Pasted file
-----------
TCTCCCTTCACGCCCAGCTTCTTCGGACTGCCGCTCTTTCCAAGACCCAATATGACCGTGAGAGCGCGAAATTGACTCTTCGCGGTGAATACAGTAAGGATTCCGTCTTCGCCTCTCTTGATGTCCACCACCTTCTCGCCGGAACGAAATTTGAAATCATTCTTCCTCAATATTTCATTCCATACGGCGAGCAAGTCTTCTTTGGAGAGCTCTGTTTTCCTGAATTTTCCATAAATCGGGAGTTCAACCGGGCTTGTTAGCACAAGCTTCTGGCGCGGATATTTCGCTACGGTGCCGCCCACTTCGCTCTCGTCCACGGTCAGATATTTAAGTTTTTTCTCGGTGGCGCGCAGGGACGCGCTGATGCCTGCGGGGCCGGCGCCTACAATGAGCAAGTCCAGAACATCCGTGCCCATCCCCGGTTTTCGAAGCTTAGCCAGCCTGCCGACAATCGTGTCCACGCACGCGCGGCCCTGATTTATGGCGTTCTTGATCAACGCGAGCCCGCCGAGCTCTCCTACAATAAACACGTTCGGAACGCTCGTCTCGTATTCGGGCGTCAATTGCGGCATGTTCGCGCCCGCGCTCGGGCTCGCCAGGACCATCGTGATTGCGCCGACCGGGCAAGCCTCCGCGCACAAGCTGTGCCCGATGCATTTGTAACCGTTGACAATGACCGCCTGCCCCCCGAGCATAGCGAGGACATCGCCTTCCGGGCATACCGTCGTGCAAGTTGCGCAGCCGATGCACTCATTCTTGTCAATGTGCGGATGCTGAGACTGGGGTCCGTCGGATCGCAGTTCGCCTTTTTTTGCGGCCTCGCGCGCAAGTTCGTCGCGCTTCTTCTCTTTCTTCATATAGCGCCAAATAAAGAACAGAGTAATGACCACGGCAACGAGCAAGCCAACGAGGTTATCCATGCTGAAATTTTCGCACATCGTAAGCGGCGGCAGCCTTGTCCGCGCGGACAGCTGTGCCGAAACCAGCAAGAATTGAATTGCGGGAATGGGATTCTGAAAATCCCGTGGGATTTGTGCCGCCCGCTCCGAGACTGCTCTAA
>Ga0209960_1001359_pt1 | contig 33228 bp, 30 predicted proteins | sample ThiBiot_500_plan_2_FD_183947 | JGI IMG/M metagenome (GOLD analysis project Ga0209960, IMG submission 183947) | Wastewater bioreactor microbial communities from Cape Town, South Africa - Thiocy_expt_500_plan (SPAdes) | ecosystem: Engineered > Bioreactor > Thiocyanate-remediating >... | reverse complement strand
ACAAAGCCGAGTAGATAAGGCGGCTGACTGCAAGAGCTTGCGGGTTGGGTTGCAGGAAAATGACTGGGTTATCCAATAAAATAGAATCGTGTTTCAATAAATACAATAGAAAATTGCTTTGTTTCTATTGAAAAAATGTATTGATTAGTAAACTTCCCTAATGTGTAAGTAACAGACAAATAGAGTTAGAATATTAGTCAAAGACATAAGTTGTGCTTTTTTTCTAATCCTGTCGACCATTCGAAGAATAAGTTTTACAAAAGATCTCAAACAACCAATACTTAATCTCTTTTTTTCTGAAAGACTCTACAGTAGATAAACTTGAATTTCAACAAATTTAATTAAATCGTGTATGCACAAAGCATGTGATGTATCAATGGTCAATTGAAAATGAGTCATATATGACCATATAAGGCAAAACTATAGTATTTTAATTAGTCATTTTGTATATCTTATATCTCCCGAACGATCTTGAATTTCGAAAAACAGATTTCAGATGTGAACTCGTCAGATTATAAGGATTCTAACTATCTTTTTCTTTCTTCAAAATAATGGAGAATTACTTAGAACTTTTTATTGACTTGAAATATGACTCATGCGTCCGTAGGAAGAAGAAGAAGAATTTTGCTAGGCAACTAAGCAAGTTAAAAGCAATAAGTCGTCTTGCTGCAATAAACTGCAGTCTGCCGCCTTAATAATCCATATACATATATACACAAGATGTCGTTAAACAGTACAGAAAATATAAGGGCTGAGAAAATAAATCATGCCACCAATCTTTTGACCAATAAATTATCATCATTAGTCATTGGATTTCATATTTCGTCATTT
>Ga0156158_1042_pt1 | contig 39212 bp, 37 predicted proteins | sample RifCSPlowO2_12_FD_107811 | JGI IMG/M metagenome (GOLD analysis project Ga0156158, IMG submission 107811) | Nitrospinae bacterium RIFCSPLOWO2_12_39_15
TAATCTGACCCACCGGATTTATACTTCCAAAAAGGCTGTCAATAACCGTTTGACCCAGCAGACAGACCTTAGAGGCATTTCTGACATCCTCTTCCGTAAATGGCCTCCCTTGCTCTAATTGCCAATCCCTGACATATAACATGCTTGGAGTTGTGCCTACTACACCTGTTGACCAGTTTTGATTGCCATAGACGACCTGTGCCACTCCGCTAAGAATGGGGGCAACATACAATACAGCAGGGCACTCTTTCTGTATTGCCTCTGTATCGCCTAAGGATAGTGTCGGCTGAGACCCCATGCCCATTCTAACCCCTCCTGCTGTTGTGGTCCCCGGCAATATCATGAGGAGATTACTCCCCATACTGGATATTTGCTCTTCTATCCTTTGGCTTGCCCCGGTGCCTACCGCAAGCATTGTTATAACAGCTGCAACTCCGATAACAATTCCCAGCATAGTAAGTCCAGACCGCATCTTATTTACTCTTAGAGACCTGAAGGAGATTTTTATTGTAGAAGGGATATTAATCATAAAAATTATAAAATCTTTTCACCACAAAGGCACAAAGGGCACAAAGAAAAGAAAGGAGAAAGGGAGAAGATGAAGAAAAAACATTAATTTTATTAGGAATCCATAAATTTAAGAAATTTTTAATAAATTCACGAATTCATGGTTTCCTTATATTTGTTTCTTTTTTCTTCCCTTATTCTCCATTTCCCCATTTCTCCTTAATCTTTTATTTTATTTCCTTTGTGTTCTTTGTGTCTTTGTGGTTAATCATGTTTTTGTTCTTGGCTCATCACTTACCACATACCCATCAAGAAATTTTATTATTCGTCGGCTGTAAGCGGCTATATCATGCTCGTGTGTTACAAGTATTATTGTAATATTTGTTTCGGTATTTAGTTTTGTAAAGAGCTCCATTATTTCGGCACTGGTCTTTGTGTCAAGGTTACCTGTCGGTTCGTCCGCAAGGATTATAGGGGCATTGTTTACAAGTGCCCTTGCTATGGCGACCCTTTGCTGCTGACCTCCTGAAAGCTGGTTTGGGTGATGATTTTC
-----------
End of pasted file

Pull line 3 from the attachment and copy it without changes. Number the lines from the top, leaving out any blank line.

ACAAAGCCGAGTAGATAAGGCGGCTGACTGCAAGAGCTTGCGGGTTGGGTTGCAGGAAAATGACTGGGTTATCCAATAAAATAGAATCGTGTTTCAATAAATACAATAGAAAATTGCTTTGTTTCTATTGAAAAAATGTATTGATTAGTAAACTTCCCTAATGTGTAAGTAACAGACAAATAGAGTTAGAATATTAGTCAAAGACATAAGTTGTGCTTTTTTTCTAATCCTGTCGACCATTCGAAGAATAAGTTTTACAAAAGATCTCAAACAACCAATACTTAATCTCTTTTTTTCTGAAAGACTCTACAGTAGATAAACTTGAATTTCAACAAATTTAATTAAATCGTGTATGCACAAAGCATGTGATGTATCAATGGTCAATTGAAAATGAGTCATATATGACCATATAAGGCAAAACTATAGTATTTTAATTAGTCATTTTGTATATCTTATATCTCCCGAACGATCTTGAATTTCGAAAAACAGATTTCAGATGTGAACTCGTCAGATTATAAGGATTCTAACTATCTTTTTCTTTCTTCAAAATAATGGAGAATTACTTAGAACTTTTTATTGACTTGAAATATGACTCATGCGTCCGTAGGAAGAAGAAGAAGAATTTTGCTAGGCAACTAAGCAAGTTAAAAGCAATAAGTCGTCTTGCTGCAATAAACTGCAGTCTGCCGCCTTAATAATCCATATACATATATACACAAGATGTCGTTAAACAGTACAGAAAATATAAGGGCTGAGAAAATAAATCATGCCACCAATCTTTTGACCAATAAATTATCATCATTAGTCATTGGATTTCATATTTCGTCATTT